Banfield, NAVC Call Vets to AMR Action
In the inaugural report from the Veterinary Emerging Topics (VET) Report highlights veterinarian's concerns and awareness about antimicrobial resistance guidelines.
The issue of antibiotic-resistant superbugs is the reason antimicrobial resistance (AMR) is the subject of the inaugural annual Veterinary Emerging Topics (VET) Report, produced by Banfield Pet Hospitals in conjunction with the North American Veterinary Community (NAVC).
For the VET Report, all dogs evaluated in 2015 at U.S. Banfield Pet Hospitals (there were 926 in 43 states at the time) were considered for the antimicrobial-use study, with 3,850 veterinarians taking part.
The report opens with a joint letter from Daniel Aja, DVM, chief medical officer of the Vancouver, Wash.-based Banfield, and Thomas Bohn, CEO, NAVC, a Gainesville, Fla., professional development nonprofit for veterinarians, where they touch on the fact that there are antimicrobial-use guidelines, such as those of the International Society for Companion Animal Infectious Diseases (ISCAID), but that the American Veterinary Medical Association noted that “the vast majority of companion animal practitioners” have no idea the ISCAID or other guidelines exist.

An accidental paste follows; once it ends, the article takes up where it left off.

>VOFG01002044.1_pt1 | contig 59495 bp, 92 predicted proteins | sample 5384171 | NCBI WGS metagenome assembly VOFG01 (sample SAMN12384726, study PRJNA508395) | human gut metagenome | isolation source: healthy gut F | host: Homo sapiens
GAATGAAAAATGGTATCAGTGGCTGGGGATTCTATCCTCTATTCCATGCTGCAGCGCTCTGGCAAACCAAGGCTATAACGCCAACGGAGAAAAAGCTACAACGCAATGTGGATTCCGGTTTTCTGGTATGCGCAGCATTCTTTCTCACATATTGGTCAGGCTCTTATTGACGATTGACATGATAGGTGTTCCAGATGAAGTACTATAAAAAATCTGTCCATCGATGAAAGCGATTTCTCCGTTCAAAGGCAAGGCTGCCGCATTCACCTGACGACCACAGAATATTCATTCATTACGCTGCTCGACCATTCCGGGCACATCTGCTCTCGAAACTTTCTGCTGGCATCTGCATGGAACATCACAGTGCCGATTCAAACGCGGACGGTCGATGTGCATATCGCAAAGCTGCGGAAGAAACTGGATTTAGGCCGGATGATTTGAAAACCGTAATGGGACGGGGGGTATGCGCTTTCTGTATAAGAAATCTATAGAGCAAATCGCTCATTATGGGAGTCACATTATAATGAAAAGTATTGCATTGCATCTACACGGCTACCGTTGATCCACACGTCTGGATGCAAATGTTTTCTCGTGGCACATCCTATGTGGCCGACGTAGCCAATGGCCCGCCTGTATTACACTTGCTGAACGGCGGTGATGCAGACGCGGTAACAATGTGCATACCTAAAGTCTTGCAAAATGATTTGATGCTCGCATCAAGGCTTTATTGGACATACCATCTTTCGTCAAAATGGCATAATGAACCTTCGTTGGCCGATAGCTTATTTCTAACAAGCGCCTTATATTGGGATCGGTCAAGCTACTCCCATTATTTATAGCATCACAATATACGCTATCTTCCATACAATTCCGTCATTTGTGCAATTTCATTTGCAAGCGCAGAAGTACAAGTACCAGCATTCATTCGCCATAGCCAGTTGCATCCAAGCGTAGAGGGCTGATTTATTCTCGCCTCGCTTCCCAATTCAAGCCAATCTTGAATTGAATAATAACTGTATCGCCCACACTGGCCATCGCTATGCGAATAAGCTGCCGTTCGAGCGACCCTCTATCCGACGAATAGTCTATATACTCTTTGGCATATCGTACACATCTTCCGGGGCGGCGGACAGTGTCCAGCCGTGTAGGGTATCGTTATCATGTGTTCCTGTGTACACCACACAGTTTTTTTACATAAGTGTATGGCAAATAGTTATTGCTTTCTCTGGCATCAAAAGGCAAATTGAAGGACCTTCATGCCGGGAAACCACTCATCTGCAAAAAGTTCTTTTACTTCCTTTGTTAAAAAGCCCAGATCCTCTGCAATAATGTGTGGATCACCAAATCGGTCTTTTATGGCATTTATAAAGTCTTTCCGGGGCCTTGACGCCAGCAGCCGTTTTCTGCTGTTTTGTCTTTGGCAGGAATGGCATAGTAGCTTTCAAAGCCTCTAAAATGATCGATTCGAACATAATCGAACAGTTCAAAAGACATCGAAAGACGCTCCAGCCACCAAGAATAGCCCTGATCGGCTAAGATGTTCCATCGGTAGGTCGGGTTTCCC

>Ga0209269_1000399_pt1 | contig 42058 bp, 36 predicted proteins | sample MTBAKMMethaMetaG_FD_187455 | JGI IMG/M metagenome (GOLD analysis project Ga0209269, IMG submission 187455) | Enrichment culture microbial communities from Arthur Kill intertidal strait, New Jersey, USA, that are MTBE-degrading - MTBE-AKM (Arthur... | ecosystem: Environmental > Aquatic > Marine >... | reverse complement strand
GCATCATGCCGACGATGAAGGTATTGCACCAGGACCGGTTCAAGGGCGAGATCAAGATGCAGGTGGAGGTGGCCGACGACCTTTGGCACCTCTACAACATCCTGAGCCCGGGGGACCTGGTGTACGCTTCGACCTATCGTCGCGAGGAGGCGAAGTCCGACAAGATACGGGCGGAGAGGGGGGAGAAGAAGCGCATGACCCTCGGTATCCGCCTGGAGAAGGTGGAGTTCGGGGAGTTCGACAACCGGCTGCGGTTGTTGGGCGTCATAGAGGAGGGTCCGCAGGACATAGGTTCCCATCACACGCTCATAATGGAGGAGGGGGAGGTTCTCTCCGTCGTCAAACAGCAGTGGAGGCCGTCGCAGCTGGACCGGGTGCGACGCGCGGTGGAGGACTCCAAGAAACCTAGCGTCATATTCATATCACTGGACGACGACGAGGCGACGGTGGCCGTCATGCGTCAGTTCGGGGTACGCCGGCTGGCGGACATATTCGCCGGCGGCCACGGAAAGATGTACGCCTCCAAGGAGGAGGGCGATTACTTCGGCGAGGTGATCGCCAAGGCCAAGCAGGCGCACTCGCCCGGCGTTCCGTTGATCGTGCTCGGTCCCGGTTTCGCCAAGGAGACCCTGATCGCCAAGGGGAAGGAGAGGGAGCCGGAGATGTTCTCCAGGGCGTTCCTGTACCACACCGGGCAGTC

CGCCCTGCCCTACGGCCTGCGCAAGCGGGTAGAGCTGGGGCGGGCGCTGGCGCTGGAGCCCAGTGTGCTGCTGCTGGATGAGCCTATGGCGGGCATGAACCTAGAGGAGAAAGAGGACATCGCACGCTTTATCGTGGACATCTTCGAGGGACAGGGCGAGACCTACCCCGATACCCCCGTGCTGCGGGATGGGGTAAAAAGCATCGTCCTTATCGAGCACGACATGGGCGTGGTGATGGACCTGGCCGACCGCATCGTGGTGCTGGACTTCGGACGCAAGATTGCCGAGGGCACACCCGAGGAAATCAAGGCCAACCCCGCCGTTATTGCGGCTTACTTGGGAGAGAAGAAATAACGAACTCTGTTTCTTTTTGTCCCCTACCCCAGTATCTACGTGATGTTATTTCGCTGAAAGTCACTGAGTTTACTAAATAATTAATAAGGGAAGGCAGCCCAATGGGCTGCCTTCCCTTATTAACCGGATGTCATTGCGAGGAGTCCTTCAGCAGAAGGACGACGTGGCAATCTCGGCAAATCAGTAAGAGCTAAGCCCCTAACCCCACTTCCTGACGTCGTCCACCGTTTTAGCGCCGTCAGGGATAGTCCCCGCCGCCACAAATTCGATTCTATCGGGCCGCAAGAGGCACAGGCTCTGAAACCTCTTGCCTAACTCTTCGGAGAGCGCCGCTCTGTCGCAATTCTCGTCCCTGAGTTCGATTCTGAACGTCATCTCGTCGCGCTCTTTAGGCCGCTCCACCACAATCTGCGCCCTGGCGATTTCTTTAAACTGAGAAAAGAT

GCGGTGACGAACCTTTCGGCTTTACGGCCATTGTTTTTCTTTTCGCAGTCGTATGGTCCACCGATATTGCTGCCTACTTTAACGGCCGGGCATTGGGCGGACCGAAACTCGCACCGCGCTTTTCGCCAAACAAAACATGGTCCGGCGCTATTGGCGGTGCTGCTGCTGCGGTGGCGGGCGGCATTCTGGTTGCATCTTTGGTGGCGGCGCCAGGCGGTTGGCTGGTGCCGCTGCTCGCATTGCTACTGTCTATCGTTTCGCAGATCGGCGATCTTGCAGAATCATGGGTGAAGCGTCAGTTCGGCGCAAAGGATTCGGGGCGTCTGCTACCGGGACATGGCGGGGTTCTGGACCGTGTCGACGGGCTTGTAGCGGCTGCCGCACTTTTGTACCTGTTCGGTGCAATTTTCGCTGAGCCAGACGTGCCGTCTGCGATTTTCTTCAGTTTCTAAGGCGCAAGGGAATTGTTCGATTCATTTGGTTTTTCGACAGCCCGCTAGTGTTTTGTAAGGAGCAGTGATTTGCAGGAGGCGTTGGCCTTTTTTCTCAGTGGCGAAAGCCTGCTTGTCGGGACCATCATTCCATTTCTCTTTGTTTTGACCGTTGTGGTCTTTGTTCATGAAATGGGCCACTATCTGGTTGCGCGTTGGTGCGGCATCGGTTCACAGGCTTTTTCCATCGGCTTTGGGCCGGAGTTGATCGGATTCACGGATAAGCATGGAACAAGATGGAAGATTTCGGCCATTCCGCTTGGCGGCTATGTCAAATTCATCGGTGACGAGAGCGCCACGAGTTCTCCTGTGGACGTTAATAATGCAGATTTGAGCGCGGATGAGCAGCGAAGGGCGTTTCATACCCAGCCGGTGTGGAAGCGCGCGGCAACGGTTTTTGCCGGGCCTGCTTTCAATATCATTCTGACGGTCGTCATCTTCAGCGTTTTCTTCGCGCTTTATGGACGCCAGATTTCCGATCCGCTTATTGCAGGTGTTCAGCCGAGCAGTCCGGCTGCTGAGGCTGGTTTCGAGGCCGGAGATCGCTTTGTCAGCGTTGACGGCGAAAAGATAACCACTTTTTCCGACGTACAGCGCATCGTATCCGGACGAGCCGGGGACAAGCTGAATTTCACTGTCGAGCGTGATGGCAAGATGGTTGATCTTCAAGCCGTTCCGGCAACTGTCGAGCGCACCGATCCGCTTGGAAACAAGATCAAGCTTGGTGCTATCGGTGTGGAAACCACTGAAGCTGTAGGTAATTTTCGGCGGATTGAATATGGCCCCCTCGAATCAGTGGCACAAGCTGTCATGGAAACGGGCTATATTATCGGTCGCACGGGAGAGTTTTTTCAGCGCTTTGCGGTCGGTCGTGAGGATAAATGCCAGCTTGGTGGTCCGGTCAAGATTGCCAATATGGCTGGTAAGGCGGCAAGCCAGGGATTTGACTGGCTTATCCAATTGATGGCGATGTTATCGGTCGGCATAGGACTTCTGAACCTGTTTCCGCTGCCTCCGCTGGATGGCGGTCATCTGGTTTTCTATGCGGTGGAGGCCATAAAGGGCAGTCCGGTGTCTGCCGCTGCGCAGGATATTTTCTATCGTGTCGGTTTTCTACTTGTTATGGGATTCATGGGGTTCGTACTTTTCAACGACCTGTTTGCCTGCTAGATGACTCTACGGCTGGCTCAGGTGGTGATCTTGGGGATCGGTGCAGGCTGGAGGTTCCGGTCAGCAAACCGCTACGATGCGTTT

VET Report findings included:
- 45 percent of companion animal veterinarians worry about AMR infection;
- 62 percent feel antimicrobials in small animal practice impact AMR; and
- 88 percent of small animal veterinarians are unaware that three sets of guidelines (ISCAID, AVMA, American Association of Feline Practitioners) dictating antimicrobial use exist.
“This year’s topic sheds light on an important issue that doesn’t receive a lot of attention. We hope this joint effort will help generate awareness among companion animal veterinarians that they can be part of the fight against AMR,” Bohn said.
Read the report in its entirety at Vet Folio website.
Originally published in the April 2017 issue of Veterinary Practice News. Did you enjoy this article? Then subscribe today!